That was the situation until recently when the slogan of what a man can do, a woman can do even better became widely used. The slogan will be proved right when one observes the situation of these women and the way they are working like horses or engines.

A 90-year-old woman called Kaka said she has been in the business for over 50 years. She said she always experience aches on her back, legs, neck and all over body pains, adding that they trek far into the bush to break stones and carry them in different containers on their neck. They take them to a field near the roadside. She said they suffer a lot while trekking from the bush to the nearest place. Kaka appealed to the government to assist them with machines that they can use to break stones and vehicles to transport the rocks from the bush to the main road, because, according to her, she doesn’t want her children and grandchildren to suffer the way she is suffering.

Mrs Eshter Audu and Halima Danjuma told Weekly Trust that they have spent between 40 and 50 years in the business. Esther is married and has four children. She said it’s the money she gets from breaking stones that she pays for the education of her children and also the house rent while at the same time, taking care of other responsibilities.

Halima on her part said she is married and has five children. She said she sponsors her children’s education and two of them are now in the university. She also pays the rent and feeds the whole family from the money. She told Weekly Trust that her parents and children oppose the job, “but they can’t stop me since they were not able to provide an alternative.”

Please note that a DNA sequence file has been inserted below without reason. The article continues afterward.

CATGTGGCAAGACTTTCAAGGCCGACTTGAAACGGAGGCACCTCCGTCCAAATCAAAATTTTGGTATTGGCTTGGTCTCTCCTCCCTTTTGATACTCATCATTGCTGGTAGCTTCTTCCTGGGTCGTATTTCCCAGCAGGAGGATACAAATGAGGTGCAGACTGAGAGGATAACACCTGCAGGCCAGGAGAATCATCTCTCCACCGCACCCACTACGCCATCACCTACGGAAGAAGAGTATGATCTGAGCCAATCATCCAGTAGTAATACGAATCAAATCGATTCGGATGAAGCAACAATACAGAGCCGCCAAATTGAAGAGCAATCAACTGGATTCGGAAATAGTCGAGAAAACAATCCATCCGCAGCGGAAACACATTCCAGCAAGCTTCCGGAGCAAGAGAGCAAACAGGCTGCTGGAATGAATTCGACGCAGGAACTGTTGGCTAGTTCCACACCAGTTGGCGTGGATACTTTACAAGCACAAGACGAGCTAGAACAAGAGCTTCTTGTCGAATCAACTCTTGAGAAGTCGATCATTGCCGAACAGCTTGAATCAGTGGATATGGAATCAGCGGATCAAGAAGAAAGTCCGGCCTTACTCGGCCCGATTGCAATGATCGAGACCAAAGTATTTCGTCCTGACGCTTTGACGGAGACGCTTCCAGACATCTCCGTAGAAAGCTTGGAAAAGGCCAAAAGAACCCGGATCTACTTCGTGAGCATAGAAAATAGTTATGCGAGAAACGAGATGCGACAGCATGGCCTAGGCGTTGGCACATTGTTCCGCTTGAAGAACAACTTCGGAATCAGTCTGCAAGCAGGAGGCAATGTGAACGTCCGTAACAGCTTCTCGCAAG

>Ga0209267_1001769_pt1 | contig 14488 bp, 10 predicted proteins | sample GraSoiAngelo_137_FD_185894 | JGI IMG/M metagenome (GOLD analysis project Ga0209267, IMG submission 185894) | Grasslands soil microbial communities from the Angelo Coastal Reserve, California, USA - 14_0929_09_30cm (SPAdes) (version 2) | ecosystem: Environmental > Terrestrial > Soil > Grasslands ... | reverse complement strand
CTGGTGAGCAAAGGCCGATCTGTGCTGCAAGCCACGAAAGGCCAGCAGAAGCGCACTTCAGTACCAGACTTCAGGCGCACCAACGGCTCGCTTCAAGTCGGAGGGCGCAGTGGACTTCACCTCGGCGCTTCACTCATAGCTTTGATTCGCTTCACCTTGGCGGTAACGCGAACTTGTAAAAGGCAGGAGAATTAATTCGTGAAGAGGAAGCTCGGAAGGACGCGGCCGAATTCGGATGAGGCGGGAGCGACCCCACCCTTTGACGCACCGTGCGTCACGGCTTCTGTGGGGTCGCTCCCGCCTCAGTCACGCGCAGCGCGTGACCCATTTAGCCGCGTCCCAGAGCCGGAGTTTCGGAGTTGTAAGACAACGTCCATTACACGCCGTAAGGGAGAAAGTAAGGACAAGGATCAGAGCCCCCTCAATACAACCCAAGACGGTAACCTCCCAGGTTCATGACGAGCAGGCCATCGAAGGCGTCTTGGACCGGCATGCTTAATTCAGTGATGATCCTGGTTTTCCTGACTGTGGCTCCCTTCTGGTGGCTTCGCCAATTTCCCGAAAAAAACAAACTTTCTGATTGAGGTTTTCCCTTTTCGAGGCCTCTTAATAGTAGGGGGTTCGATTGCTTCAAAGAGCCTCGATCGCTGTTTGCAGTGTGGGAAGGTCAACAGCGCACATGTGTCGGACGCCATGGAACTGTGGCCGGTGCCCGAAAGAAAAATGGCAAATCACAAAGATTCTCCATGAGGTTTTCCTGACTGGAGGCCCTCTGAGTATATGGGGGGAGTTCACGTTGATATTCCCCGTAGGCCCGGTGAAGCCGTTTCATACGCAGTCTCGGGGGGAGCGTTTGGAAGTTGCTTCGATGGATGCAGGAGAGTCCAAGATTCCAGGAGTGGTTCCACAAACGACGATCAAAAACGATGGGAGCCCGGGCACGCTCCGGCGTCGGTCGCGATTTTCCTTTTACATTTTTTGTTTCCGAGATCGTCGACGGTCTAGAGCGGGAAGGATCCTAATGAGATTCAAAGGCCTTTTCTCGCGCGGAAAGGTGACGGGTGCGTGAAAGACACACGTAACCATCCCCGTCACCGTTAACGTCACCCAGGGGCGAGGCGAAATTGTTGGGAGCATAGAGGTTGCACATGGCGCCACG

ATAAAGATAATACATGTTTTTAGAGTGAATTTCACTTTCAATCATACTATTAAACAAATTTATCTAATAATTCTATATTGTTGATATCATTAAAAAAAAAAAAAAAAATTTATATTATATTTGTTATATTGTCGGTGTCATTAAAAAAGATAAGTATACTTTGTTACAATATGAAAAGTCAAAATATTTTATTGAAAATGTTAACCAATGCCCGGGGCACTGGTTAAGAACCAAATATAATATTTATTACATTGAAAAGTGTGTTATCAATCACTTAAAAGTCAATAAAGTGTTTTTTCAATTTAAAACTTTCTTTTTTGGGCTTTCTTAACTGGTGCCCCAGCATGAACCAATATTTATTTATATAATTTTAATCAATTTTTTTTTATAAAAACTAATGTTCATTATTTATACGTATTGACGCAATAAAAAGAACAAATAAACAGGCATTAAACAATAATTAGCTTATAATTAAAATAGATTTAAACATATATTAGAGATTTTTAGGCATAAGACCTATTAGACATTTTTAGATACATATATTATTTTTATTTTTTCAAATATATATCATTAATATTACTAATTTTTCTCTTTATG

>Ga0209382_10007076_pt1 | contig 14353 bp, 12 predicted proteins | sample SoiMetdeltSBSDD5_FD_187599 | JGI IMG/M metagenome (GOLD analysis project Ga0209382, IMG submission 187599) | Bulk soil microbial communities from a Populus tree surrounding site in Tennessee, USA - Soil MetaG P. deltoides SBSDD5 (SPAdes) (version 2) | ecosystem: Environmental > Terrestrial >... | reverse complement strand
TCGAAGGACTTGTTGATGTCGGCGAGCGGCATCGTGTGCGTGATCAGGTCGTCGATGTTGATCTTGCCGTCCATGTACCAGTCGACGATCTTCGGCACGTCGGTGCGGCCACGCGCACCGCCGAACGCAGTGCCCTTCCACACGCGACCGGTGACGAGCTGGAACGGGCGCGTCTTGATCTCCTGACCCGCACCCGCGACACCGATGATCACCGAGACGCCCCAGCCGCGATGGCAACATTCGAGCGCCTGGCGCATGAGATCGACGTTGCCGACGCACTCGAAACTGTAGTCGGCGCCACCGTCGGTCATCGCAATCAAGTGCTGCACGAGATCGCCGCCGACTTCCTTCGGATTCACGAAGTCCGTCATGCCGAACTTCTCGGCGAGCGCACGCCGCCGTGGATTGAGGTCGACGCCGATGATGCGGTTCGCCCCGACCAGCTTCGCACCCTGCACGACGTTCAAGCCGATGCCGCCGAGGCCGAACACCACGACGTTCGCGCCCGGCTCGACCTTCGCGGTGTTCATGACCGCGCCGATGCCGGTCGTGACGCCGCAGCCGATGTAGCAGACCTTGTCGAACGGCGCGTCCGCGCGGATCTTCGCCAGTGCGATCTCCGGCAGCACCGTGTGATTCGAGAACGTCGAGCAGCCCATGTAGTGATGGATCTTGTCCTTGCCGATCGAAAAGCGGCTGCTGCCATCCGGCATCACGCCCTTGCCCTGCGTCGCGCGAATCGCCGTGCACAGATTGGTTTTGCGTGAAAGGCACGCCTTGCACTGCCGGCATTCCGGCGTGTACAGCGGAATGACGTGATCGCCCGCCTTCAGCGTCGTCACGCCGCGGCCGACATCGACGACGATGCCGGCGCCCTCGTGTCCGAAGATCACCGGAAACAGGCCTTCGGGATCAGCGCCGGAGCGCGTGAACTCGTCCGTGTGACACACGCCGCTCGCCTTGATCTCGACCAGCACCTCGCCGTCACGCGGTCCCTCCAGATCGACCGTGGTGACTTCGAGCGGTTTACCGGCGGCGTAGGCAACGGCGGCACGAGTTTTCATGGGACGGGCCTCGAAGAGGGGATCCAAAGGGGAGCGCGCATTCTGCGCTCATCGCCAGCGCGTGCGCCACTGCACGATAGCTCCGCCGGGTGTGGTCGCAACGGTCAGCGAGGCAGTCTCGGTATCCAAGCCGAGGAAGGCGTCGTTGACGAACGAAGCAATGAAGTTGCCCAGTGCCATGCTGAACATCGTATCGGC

They appealed to the Plateau State government to assist them with other jobs even if it’s sweeping or a N15,000 short-term loans to enable them buy the stones for the development of their business.

Weekly Trust met Yop Dauda. She said she is 30 years old and also breaks stones with her five children. After a hard day’s job, she buys drugs with the money she makes to treat joint pains. She said she cannot remember the last time she bought clothes. For 20-year-old Damsel Sarah Moses, she breaks the stones herself so that she can help her mum who is too old. She said she uses the money to pay for her school fees.

In Mungel, Weekly Trust observed that there were only five men among the 40 women breaking stones at the site. The leader of the site is Malam Garba Musa who is 82 years old. He said he has been breaking stones for more than 20 years to earn a living and sustain his family of two wives and many children.  

Garba expressed fear that one day, government may evacuate them from the site, while lamenting the way government has abandoned them because they are poor. He, however, appealed to the government to give them land close to the main road where they can stay and break stones and people will see and patronise them as there is no job in Nigeria.

The Plateau State Special Adviser on Media and Public Affairs, Mr Dan Manjang, when contacted, expressed sympathy for the women, saying it is quite unfortunate that they engage in that kind of hard labour just to make ends meet.

Manjang said the government has removed 5,000 of these women and sanitation employment at the various local government areas, adding that the government is trying to enlighten the women so that they can unite and form cooperative societies through which government will assist them with loans under its poverty alleviation programmes to reduce their hardship and boost their businesses.